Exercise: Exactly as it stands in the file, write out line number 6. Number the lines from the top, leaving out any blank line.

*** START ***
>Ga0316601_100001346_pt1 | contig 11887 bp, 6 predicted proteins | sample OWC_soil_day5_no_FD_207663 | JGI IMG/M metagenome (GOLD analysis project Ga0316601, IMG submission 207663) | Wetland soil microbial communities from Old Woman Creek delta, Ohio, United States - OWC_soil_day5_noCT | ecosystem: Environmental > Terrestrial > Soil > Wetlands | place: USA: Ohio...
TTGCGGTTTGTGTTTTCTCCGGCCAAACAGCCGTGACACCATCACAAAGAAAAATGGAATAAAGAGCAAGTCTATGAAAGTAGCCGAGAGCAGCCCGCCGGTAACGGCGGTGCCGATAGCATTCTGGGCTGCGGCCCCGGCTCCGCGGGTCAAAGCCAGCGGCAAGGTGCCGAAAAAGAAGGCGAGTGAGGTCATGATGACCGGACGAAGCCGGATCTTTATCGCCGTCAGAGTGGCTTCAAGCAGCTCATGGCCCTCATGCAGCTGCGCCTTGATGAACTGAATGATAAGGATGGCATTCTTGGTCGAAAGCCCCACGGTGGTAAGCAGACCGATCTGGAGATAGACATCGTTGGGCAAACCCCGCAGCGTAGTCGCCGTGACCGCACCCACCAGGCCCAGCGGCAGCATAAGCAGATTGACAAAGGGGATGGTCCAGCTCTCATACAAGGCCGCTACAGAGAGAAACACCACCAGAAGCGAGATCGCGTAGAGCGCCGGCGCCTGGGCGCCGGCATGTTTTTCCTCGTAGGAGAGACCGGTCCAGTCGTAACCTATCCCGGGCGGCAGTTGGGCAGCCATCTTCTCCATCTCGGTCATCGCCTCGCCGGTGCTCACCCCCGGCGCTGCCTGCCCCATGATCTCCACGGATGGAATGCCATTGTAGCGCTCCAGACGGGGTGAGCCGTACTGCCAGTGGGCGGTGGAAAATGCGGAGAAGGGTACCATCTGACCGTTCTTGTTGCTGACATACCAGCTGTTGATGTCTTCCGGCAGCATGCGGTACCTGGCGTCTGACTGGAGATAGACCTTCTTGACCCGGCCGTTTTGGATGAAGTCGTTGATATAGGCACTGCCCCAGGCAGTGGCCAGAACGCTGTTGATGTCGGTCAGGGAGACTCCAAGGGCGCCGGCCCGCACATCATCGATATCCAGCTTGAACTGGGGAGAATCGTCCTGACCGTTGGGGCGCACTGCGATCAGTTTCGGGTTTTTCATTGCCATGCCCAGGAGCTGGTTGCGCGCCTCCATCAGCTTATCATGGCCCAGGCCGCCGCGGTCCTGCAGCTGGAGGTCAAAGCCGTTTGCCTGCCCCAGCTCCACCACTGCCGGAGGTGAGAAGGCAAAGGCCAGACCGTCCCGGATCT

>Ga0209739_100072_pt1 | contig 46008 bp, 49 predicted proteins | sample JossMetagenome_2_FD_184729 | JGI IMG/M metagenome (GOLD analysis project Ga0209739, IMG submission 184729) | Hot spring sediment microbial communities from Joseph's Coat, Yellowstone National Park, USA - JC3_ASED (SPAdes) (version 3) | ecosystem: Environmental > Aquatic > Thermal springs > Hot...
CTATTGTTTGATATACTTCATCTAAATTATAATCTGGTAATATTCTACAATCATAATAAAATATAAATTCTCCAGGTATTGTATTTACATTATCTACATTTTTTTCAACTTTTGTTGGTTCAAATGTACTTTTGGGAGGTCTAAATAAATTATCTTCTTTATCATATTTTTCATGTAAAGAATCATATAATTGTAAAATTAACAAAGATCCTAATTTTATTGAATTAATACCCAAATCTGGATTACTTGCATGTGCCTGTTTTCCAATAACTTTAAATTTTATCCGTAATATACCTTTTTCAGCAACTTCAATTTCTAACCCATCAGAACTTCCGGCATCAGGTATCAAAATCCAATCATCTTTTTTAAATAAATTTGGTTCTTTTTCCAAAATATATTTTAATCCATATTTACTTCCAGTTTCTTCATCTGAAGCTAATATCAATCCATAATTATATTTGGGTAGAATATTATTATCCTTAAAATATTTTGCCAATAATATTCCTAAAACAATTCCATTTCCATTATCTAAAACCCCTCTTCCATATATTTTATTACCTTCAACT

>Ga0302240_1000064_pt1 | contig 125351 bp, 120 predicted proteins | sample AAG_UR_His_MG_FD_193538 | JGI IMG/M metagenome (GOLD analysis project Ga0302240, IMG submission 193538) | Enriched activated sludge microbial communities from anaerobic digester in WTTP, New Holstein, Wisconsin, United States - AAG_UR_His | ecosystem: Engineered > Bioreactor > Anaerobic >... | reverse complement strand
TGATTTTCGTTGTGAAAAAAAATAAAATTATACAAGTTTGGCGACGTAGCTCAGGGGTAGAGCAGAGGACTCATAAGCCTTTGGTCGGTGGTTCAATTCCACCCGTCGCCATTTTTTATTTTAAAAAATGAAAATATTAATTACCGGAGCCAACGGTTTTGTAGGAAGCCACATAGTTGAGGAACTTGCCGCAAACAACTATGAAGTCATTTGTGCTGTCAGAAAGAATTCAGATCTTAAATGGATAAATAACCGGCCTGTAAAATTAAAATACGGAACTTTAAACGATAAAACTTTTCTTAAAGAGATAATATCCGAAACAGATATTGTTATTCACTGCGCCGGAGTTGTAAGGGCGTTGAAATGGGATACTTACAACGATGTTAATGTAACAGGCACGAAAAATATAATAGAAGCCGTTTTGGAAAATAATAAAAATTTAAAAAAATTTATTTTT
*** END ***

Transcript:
TGATTTTCGTTGTGAAAAAAAATAAAATTATACAAGTTTGGCGACGTAGCTCAGGGGTAGAGCAGAGGACTCATAAGCCTTTGGTCGGTGGTTCAATTCCACCCGTCGCCATTTTTTATTTTAAAAAATGAAAATATTAATTACCGGAGCCAACGGTTTTGTAGGAAGCCACATAGTTGAGGAACTTGCCGCAAACAACTATGAAGTCATTTGTGCTGTCAGAAAGAATTCAGATCTTAAATGGATAAATAACCGGCCTGTAAAATTAAAATACGGAACTTTAAACGATAAAACTTTTCTTAAAGAGATAATATCCGAAACAGATATTGTTATTCACTGCGCCGGAGTTGTAAGGGCGTTGAAATGGGATACTTACAACGATGTTAATGTAACAGGCACGAAAAATATAATAGAAGCCGTTTTGGAAAATAATAAAAATTTAAAAAAATTTATTTTT